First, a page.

If you are anything like me, you’ve been on your fair share of awkward dates. All of those things have gone through your head at one thought or another.
Whether it’s your fault or hers, sometimes it’s just not meant to be. Imagine for a second then, if it’s awkward for you, how awkward it would be for your waiter or waitress.
Bedrooms were semi-public spaces until roughly the late 18th century, and were used for anything from giving birth to entertaining guests.
Bundling, which usually involved adolescents, just added one more ritual to the bedroom’s list of uses.
In the 19th century, Henry Reed Stiles writes in his history of Connecticut that bundling “sapped the fountain of morality and tarnished the escutcheons of thousands of families,” though in Holland, where a similar practice was called “queesting”, it was hardly ever abused.
Contemporary preacher Jonathan Edwards outwardly spoke against bundling as a risky practice teetering on the edge of dangerous promiscuity, writing that this seemingly new sexual awakening of common people would “ruin a person’s reputation and be looked upon as sufficient evidences of a prostitute” had it happened in any other country; he also worried about pregnancies preceding wedlock.
While professional cuddlers have taken up the mantle for public bed-sharing these days, as a business model and cultural practice it’s a far cry from the weird dating world of yore.
Written By Aleks Tycz Dating is a game of chance, and once in awhile a date won’t go as planned.
One poem of the time, reprinted by Stiles, serves as a cautionary tale: A bundling couple went to bed With all their clothes from foot to head; That the defense might seem complete Each one was wrapped in a sheet But oh, this bundling’s such a witch The man of her did catch the itch, And so provoked was the wretch That she of his a bastard catch’d.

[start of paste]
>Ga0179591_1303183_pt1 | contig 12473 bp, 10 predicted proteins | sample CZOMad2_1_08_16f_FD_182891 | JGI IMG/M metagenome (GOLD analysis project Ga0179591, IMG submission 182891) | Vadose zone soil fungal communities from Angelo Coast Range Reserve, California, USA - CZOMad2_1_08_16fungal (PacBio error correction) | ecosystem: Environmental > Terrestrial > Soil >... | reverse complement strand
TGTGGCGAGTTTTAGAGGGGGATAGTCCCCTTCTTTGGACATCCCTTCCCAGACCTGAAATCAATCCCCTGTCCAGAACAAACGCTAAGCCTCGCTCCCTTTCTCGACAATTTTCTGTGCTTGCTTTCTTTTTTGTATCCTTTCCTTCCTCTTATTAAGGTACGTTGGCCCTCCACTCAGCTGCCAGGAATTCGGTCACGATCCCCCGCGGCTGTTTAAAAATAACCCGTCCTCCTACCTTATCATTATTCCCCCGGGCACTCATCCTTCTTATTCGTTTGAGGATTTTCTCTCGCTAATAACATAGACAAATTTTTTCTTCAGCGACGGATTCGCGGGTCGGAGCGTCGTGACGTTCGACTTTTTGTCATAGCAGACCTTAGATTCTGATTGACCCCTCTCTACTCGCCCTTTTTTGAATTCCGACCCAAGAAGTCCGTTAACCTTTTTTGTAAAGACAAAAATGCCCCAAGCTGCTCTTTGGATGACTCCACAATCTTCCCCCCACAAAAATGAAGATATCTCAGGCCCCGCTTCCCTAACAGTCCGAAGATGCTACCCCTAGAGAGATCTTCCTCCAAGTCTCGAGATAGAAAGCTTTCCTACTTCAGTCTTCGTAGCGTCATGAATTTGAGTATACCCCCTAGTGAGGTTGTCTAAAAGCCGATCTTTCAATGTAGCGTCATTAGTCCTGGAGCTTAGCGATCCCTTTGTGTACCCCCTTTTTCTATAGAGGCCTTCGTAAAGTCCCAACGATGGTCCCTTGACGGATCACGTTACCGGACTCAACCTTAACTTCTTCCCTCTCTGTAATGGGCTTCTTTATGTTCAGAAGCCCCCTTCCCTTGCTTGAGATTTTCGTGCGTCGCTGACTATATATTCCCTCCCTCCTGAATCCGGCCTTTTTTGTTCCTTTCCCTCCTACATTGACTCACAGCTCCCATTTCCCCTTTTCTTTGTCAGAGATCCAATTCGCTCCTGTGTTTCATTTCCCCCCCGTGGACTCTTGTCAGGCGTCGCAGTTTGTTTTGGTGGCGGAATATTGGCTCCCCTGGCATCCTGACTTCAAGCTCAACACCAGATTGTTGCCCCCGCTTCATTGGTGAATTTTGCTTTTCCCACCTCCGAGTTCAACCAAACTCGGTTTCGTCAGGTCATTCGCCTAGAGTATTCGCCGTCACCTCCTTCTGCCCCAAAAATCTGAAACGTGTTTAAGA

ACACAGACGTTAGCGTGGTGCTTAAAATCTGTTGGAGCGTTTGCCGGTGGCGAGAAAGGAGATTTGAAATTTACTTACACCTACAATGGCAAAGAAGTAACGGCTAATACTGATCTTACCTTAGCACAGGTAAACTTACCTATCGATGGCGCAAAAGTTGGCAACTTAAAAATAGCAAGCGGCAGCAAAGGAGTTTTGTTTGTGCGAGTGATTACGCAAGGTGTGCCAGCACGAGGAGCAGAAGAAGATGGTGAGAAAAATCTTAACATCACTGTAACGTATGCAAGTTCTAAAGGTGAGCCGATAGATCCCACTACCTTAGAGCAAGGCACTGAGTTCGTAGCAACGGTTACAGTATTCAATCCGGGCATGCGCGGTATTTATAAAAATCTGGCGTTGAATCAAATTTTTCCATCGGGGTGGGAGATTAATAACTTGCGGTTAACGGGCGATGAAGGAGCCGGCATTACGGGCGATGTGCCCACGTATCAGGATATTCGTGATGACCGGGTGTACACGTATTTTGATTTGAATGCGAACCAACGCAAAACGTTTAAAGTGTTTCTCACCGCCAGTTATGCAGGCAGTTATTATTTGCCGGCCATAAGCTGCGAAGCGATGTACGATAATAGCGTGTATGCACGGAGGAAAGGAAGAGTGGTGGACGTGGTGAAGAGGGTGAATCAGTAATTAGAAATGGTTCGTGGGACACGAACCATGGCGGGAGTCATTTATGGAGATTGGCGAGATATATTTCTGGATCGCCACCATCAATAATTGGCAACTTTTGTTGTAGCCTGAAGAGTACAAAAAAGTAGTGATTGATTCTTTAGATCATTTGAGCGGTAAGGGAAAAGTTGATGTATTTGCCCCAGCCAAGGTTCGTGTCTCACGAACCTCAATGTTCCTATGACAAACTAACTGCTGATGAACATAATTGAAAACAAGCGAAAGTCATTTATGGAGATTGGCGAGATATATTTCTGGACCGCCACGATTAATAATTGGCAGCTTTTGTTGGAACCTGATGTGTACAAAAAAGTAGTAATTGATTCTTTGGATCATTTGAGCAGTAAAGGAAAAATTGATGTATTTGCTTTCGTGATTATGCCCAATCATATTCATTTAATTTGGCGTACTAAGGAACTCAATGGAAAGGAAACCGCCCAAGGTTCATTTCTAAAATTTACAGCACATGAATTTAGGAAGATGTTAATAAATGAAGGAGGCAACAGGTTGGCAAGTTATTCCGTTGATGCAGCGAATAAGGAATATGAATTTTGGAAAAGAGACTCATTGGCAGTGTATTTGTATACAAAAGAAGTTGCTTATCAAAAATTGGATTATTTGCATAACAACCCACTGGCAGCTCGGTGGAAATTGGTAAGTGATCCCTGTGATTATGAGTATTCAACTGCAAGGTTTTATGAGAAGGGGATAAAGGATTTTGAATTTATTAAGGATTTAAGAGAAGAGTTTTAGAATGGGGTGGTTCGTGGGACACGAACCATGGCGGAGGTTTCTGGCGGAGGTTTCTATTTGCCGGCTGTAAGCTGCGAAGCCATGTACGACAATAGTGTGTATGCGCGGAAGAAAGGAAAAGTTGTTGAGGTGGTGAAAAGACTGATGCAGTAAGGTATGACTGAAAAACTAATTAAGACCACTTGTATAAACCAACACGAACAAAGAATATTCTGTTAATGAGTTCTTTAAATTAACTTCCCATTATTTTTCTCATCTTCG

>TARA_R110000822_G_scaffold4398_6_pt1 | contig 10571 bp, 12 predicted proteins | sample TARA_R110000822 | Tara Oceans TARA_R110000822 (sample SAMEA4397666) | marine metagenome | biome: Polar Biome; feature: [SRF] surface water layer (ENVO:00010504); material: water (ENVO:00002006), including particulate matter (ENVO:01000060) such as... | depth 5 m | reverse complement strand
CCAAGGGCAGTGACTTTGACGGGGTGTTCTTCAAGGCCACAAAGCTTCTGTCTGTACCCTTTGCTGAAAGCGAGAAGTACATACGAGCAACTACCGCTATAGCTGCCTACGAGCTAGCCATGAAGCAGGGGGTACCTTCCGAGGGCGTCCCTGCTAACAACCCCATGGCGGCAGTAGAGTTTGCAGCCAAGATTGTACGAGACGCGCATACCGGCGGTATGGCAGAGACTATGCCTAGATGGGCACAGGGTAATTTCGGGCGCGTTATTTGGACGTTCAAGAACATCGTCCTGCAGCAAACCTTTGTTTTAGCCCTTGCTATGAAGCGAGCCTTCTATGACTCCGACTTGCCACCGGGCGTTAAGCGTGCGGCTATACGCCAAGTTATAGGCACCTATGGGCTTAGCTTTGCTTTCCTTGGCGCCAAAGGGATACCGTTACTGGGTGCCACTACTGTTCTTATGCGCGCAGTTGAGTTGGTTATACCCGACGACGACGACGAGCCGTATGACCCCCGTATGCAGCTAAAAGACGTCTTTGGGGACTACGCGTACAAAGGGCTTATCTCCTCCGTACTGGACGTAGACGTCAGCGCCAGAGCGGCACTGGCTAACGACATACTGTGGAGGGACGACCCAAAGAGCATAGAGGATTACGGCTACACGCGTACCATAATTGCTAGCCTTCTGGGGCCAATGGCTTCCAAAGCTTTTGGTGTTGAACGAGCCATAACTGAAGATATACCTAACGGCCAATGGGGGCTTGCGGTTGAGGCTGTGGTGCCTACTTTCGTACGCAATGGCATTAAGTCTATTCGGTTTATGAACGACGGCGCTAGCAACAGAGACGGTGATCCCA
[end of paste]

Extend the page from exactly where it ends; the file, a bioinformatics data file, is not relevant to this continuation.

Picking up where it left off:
This unusual courtship ritual had a standard format.
Step one: invite your date home to meet your parents.
Others believe its use as a legitimate marriage bolster originated from the story of Boaz and Ruth in Judeo-Christian religious texts, as social historian Yochi Fischer-Yinon described in his article in 1969 described a student group called “The Society to Bring Back Bundling”, and according to Fischer-Yinon, bundling was seen as “a nostalgic attempt to provide a warm, safe and ‘decent’ alternative to the sexual encounters of young couples taking place in parked cars or deserted places.” But bundling was a more revolutionary approach to love than it looks to modern couples.
Historian Lucy Worsley points out that bundling “was a step along the way towards your spouse being a matter of personal choice rather than someone picked out for you by your parents.” Bundling meant that the virtues of the young couple were maintained, but they could experiment with one another, talk late into the night, and learn what it would be like to spend hours with just one person, waking up next to them in the morning. probably don’t mourn the loss, preferring to find their true loves sans bag and board—but for those of you who wish to get back to the good old days of dating, you could always give this style of authentic courtship a try.